Alkanes have no nucleophilic or electrophilic centers and are unreactive.
The nucleophilic and electrophilic centers of functional groups can be iden-tified by identifying polar bonds. Bonds such as C–H and C–C are consid-ered to be nonpolar. Carbon bonded to oxygen or halogen is an electrophilic center. Some electrophilic and nucleophilic centers are weak and are not usually important.
Alkenes, alkynes, and aromatic rings are nucleophiles. The multiple bonds in these functional groups represent an area of high electron density and are therefore nucleophilic centers.
Alkanes are made up of carbon–carbon and carbon–hydrogen single bonds and are unreactive compounds. This is because C–C and C–H bonds are covalent in nature and so there are no electrophilic or nucleophilic centers present. Since most reagents react with nucleophilic or electrophilic centers, alkanes are unreactive molecules.
It is possible to identify the nucleophilic and electrophilic centers in common functional groups, based on the relative electronegativities of the atoms present.
The following guidelines are worth remembering:
· C–H and C–C bonds are covalent. Therefore, neither carbon nor hydrogen is a nucleophilic or electrophilic center;
· nitrogen is immediately to the right of carbon in the periodic table. The nitro-gen is more electronegative but the difference in electronegativity between these two atoms is small and so the N–C bond is not particularly polar. There-fore, the carbon atom can usually be ignored as an electrophilic center;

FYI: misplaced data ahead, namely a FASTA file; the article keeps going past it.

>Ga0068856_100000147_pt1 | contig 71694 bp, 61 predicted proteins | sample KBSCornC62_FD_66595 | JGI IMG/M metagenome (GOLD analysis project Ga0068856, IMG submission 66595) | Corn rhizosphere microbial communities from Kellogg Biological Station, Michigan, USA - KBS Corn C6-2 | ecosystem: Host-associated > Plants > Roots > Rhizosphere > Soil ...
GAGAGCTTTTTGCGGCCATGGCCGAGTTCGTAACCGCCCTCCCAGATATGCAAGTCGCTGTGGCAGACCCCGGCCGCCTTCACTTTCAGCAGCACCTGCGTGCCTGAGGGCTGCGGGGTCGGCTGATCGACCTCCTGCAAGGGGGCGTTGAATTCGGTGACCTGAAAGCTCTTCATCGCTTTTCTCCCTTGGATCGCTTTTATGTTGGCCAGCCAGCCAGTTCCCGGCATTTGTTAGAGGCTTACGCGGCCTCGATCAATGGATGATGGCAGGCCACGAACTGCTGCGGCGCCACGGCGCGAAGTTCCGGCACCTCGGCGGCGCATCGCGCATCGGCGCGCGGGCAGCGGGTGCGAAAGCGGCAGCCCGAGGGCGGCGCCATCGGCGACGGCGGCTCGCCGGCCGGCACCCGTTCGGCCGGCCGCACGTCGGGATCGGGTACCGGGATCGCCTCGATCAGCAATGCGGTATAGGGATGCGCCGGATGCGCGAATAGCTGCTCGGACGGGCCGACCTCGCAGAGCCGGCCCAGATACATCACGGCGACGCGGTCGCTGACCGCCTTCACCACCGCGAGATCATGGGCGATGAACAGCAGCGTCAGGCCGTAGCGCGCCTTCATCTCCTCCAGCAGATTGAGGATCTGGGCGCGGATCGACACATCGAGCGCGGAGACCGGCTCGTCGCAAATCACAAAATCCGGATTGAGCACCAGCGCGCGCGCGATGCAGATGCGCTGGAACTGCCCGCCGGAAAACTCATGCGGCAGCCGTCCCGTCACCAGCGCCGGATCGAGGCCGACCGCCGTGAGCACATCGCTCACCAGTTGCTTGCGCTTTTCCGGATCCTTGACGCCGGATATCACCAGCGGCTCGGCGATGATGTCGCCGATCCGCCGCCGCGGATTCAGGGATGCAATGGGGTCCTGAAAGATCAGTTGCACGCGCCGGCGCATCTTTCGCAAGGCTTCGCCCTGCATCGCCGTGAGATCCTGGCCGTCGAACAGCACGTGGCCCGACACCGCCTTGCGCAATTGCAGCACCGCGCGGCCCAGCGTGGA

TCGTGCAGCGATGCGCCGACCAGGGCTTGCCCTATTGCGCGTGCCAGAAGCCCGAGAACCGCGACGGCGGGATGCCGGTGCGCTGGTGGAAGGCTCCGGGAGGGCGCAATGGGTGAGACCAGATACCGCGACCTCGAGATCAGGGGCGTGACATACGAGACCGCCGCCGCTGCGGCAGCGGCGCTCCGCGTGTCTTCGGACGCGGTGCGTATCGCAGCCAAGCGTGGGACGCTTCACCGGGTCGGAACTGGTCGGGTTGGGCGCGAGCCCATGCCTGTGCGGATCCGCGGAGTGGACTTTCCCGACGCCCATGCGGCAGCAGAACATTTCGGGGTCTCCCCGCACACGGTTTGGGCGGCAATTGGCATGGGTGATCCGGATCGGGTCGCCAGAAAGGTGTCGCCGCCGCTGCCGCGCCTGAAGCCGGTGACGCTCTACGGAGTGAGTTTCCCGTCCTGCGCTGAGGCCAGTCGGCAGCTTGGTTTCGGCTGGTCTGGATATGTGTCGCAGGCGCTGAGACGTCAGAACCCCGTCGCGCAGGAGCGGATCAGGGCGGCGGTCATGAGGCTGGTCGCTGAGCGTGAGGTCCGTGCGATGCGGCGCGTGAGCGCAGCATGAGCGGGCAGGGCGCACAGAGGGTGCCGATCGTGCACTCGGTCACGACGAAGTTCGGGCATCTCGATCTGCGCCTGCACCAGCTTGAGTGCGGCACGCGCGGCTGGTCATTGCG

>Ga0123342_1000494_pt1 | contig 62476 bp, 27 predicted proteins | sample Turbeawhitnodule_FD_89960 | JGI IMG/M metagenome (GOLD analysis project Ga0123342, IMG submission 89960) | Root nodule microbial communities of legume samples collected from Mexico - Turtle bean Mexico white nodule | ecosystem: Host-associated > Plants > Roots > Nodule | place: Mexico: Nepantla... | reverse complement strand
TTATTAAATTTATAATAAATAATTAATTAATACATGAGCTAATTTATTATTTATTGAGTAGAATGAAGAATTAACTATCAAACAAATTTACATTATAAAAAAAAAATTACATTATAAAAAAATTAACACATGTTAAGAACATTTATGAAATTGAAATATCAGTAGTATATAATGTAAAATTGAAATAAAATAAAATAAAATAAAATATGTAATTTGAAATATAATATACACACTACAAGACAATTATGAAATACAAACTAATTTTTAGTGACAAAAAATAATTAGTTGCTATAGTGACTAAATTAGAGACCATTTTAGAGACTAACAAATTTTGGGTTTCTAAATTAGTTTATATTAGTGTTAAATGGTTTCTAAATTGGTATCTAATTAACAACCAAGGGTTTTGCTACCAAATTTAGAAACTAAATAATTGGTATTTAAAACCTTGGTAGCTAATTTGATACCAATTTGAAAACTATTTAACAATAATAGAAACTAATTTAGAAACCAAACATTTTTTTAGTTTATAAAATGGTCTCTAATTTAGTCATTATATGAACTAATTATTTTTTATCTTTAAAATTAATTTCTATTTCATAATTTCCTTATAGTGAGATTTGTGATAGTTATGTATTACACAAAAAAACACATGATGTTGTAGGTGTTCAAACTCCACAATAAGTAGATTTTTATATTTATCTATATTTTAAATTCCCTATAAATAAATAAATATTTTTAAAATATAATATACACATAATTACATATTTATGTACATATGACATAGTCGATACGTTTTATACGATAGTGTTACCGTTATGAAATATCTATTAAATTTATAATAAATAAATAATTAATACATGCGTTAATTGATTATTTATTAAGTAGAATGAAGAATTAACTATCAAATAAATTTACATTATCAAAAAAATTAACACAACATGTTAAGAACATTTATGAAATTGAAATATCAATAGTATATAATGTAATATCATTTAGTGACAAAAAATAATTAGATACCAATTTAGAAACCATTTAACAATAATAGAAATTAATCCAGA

· N–H and O–H bonds are polar covalent. Nitrogen and oxygen are strong nucleophilic centers. Hydrogen is a weak electrophilic center;
· C=O, C=N and C==N bonds are polar covalent. The O and N are nucleophilic centers and the carbon is an electrophilic center;
· C–O and C–X bonds (X halogen) are polar covalent. The oxygen atom is moderately nucleophilic whereas the halogen atom is weakly nucleophilic. The carbon atom is an electrophilic center.
Using the above guidelines, the nucleophilic and electrophilic centers of the com-mon functional groups can be identified, where atoms having a slightly negative charge are nucleophilic centers and atoms having a slightly positive charge are electrophilic centers (Fig. 1).
Not all the nucleophilic and electrophilic centers are of equal importance. For example, a nitrogen atom is more nucleophilic than an oxygen atom. Also halogen atoms are very weakly nucleophilic and will not usually react with electrophiles if there is a stronger nucleophilic center present. Hydrogen atoms attached to halogens are more electrophilic than hydrogen atoms attached to oxygen. Hydro-gen atoms attached to nitrogen are very weakly electrophilic.
Taking this into account, some functional groups are more likely to react as nucleophiles while some functional groups are more likely to react as electro-philes. For example, amines, alcohols and ethers are more likely to react as nucle-ophiles, since they have strong nucleophilic centers and weak electrophilic centers. Alkyl halides are more likely to react as electrophiles since they have strong electrophilic centers and weak nucleophilic centers. Aldehydes and ketones can react as nucleophiles or electrophiles since both electrophilic and nucleophilic centers are strong.
Some functional groups contain several nucleophilic and electrophilic centers. For example, carboxylic acids and their derivatives fall into this class and so there are several possible centers where a nucleophile or an electrophile could react.
Not all functional groups have polar bonds. Alkenes, alkynes, and aromatic compounds are examples of functional groups which have covalent multiple bonds. The space between the multiple bonded carbons is rich in electrons and is therefore nucleophilic. Thus, the nucleophilic center in these molecules is not a specific atom, but the multiple bond (Fig. 2)!